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Secretary’s Column: A Farm, Food and Jobs Bill This Year

Last week, the Senate Agriculture Committee took a first look at a proposed version of the Farm Bill – or, as I call it – the farm, food and jobs bill. This is an important first step in the process to write the legislation and get it passed into law.

Farmers, ranchers, and the men and women who live in rural communities deserve to know what the rules will be moving forward.

With the current law expiring, we cannot wait any longer to reauthorize this essential law for rural America. It needs to happen this year. Read more »

Alabama’s Conecuh National Forest Helps Reestablish the Eastern Indigo Snake

A partnership of federal, state and private organizations are working together to re-establish a population of eastern indigo snakes in Alabama.

Alabama conservationists are closer to regenerating a population of the threatened eastern indigo snake in the Conecuh National Forest through the release of numerous juvenile snakes on the forest. The indigo snake is North America’s largest native snake, and plays an important ecological role in Alabama’s wildlife diversity.  Read more »

Healthy Gardens, Healthy Youth School Pilot Program: Training Teachers Coast to Coast

A classroom floor becomes a garden as 2nd graders at Hiawatha Elementary in Webster, Iowa decide which of their favorite fruits and vegetables will be planted in their school garden. Gathered in anticipation around a rectangle that represents the actual size of the garden bed, their teacher skillfully guides the planning, helping them consider which plants will thrive in Iowa’s climate, which plants require more or less sun, and which plants will be compatible neighbors.

Along the way, the teacher introduces math concepts – deftly integrating her classroom lessons into a real world experience. Soon the students will be planting this garden for real – just as they have planned it – as will 4,000 other youth in 57 schools in Iowa, Arkansas, New York and Washington participating in Healthy Gardens, Healthy Youth (HGHY), a project of the People’s Garden School Pilot Project. Read more »

Organic 101: The Lifecycle of Organic Food Production

This is the fifth installment of the Organic 101 series that explores different aspects of the USDA organic regulations.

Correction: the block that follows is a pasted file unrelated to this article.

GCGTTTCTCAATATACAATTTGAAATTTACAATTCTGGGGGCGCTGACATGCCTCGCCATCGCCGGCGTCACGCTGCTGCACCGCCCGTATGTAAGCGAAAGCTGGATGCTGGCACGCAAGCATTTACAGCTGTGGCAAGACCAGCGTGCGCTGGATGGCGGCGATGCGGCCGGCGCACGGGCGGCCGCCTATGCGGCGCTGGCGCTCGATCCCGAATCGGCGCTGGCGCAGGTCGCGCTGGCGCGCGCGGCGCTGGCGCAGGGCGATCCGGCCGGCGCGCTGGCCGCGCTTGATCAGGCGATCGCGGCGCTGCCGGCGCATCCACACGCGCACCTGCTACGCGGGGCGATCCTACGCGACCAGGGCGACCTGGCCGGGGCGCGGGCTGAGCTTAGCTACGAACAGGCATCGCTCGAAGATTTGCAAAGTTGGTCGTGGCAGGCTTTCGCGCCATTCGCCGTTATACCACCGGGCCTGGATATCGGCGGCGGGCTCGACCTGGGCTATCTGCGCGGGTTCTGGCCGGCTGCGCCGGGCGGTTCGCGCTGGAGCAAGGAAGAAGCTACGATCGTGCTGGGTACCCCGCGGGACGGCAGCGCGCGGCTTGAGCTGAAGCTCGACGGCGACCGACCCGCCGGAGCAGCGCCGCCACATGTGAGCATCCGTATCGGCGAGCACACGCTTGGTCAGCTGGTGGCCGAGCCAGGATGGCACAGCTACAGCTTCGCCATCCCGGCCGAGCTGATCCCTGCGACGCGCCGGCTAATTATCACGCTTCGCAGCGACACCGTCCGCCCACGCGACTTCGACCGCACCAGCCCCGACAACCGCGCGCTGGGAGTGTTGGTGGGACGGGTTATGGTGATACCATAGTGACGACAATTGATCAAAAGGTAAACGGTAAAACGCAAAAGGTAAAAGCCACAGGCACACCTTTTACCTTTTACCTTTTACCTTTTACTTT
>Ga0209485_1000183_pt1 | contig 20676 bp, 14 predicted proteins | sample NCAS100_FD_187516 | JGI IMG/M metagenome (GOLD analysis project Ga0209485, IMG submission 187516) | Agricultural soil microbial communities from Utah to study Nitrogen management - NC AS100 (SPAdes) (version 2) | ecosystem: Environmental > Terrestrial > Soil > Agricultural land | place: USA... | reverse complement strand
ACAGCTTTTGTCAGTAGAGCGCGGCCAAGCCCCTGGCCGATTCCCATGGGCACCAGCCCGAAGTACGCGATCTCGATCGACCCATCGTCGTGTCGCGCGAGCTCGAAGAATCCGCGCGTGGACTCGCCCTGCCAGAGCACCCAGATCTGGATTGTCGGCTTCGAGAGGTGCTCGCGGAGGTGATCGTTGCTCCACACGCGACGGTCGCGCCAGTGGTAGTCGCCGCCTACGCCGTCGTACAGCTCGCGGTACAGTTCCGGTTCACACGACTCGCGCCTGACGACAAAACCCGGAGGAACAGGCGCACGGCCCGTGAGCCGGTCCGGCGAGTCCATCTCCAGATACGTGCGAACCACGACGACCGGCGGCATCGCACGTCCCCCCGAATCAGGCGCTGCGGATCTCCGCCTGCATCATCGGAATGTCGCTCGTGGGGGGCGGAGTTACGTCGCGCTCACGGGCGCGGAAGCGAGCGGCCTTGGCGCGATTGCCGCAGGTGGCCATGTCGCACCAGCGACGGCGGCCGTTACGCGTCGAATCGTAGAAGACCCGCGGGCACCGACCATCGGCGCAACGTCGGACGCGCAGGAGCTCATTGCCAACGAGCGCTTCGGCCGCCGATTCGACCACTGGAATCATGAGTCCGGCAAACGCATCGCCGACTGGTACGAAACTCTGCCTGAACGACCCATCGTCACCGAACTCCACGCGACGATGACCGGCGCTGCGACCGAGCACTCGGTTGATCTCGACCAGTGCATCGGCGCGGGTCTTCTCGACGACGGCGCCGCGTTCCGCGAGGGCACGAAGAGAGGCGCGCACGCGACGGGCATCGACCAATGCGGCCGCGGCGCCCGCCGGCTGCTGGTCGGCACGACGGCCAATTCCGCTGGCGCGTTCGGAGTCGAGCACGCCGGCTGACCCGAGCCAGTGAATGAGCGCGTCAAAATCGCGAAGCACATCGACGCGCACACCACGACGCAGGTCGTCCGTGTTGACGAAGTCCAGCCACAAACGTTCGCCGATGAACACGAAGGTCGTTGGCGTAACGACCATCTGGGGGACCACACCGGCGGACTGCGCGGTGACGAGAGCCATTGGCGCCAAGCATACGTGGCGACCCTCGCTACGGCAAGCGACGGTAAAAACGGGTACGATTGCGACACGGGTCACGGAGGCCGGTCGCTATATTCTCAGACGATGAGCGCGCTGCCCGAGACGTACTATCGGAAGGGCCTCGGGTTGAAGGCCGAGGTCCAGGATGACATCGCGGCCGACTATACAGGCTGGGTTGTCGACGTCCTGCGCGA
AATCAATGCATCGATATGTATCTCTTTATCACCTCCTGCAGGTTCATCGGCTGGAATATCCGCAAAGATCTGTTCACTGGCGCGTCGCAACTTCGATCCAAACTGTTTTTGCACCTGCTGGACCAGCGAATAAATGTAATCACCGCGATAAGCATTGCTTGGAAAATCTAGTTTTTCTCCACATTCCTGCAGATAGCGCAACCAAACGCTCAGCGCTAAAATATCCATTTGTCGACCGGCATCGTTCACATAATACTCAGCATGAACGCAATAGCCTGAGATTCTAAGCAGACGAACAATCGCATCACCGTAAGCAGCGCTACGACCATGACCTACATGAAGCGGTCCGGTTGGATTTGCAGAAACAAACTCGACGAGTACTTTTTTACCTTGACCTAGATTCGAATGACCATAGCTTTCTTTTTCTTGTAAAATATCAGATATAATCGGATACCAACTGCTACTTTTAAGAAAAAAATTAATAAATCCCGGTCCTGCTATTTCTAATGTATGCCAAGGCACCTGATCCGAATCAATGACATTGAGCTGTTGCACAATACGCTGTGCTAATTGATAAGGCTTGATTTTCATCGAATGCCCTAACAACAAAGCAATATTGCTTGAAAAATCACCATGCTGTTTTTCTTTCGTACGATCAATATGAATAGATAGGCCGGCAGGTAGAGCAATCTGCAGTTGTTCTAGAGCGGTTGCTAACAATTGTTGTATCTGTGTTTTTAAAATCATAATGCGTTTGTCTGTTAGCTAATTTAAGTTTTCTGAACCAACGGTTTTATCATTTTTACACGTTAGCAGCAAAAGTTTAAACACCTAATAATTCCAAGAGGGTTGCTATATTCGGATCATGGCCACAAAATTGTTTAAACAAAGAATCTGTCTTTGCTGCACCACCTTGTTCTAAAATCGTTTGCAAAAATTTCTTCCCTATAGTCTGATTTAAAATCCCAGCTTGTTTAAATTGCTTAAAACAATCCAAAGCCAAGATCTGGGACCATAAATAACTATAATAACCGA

Through defined farming practices, organic principles promote ecological balance, foster the cycling of resources, and conserve biodiversity. To understand what that means when it comes to the label on your food, those principles require some more explanation.

Let’s take a closer look at a snapshot of sustainable food production, using the lifecycle of organic cheddar to get a fuller picture. Read more »

Prague’s People’s Garden Expands Beyond U.S. Embassy Grounds

Shown in the first Czech People’s Garden, planted on the grounds of the U.S. Embassy in Prague, is Jana Mikulasova, an agricultural specialist with the Foreign Agricultural Service. (Photo courtesy of U.S. Embassy, Prague)

Shown in the first Czech People’s Garden, planted on the grounds of the U.S. Embassy in Prague, is Jana Mikulasova, an agricultural specialist with the Foreign Agricultural Service. (Photo courtesy of U.S. Embassy, Prague)

The Foreign Agricultural Service (FAS) office in Prague, Czech Republic, joined the People’s Garden initiative in the summer of 2009, when employees started planning their project, researching potential garden sites, and identifying input suppliers and partners. Their effort bore fruit in summer 2010 with the first Czech People’s Garden planted at the U.S. Embassy compound in Prague. Read more »

USDA’s Chief Veterinary Officer on the Recent BSE Case (aka Mad Cow)

On April 24, USDA confirmed the nation’s 4th case of Bovine Spongiform Encephalopathy (BSE) in an animal that was sampled for the disease at a rendering facility in central California.  This animal was never presented for slaughter for human consumption, so at no time presented a risk to the food and milk supply, or to human health in the United States.

We have a longstanding system of interlocking safeguards against BSE that protects public and animal health in the United States.  The most important is the removal of specified risk materials – or the parts of an animal that would contain BSE should an animal have the disease – from all animals presented for slaughter in the United States. USDA inspectors at slaughter facilities also prevent cattle that are nonambulatory or are displaying signs of neurological disease or central nervous system disorders from entering the human food supply. Read more »